“Lif and Leifthrasir will hide themselves in Hoddmimir’s Holt. The morning dew they have for food, from them springs mankind.” (from the Eddic poem – The Lay of Vafthrudnir. 45)
My sun and tree mosaic is finished. I had to redo the leaves because I originally made them onto glass that I cut slightly bigger than the leaf parts laid onto it. I did this as a way to make the grout line around the leaves quite thick, however it just resulted in looking clumsy. So I laid fresh metal leaf glass onto the leaves. Although none of the tiles are completely level in this mosaic, the leaves stand slightly proud of the sun, and I like this as it helps to create an almost realistic feel to the work. In the photo the sun looks quite red, and you would be forgiven if your think that my attempt to make it more orange by putting the gold foil underneath hasn’t worked, however I took the photo outside in a cold grey light as it makes the most of the other colours, but in brighter lights you can see the gold shining through.
I have called this piece “The Embrace” . It is part 1 of a series called “Catching the Sun”. Here the tree attempts to catch the sun in order to harness the power or light. And it is also an “embrace” – a thanksgiving or gratitude for the light it has received, so it can produce new leaves each year and thrive.
After making my coloured drawings for The Embrace I was inspired by Ian Stewart’s tv series “How to Grow a Planet” where he explains how plants harness the light from the sun to create our life-giving atmosphere and how they are able to adapt and change in order to survive.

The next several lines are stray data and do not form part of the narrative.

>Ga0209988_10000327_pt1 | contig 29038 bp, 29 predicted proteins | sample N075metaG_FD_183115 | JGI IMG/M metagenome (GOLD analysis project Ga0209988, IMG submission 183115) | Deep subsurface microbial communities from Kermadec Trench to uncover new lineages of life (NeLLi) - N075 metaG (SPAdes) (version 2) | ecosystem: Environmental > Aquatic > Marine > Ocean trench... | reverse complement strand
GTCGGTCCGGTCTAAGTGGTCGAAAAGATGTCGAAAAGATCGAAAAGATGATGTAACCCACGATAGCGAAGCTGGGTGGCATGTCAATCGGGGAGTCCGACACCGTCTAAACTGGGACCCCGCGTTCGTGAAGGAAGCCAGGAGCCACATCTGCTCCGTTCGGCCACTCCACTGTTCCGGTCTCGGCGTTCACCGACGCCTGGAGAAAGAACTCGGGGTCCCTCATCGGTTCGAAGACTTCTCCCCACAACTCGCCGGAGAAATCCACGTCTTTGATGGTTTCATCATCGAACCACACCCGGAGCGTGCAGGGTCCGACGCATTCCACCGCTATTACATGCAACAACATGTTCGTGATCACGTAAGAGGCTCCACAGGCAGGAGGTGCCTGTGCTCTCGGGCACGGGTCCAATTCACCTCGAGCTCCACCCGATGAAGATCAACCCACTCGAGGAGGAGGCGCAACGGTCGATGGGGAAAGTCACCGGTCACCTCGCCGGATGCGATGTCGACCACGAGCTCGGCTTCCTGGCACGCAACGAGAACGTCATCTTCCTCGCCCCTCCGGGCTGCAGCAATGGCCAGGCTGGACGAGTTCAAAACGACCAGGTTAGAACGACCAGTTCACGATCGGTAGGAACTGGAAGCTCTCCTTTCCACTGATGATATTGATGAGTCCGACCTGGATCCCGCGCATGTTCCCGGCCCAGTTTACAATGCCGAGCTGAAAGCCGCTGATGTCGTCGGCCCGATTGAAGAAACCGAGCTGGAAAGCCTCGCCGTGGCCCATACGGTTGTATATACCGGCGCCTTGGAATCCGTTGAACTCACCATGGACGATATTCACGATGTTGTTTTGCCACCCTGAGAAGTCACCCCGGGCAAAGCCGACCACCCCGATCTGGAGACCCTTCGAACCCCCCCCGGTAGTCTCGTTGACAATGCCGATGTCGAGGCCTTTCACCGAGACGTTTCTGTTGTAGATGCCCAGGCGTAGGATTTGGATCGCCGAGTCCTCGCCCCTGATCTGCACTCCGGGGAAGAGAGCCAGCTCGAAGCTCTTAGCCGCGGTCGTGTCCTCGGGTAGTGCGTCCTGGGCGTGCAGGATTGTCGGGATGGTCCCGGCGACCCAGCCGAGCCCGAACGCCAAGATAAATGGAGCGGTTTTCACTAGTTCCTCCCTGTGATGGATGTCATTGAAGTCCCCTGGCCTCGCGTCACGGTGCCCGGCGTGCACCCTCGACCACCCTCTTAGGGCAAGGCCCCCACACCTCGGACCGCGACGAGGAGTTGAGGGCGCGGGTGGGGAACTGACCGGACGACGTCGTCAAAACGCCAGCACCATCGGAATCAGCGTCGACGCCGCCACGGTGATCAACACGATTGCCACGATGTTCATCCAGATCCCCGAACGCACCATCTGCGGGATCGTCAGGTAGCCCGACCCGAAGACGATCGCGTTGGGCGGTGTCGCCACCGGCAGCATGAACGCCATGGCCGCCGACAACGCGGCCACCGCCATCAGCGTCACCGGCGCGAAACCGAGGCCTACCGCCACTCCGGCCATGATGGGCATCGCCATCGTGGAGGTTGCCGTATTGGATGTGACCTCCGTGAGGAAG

Part 2 and 3 of my series “Catching the Sun” will illustrate other instances of harnessing the sun and our relationship with it.
Come back soon and see the beginnings of part 2!
You won’t believe the trouble I had trying to find suitable gold foil for the underside of my sun! In the previous post I showed you the transparent smalti laid onto some gold foiled tape. I thought this is the stuff I would use, I have a big reel of it, however it is sticky, but not sticky enough to stick to my cement board. I tried sticking it with silicone, but the glue already on it interfered with the adhesion. I tried various other foils I have lying about collected from the scrapstore. One was a gold book covering with “Taking Popular Music Seriously – Selected Essays – Simon Frith” printed on it. Interesting stuff… My silicone was old, so I tried some Bostik. Once in contact with the gold book covering it discoloured, shrivelled a bit and gave off an awful smell. Then I read on the tube “don’t use with cellulose paint” – maybe this was the gold colour of the book jacket material! Wow, how we learn!!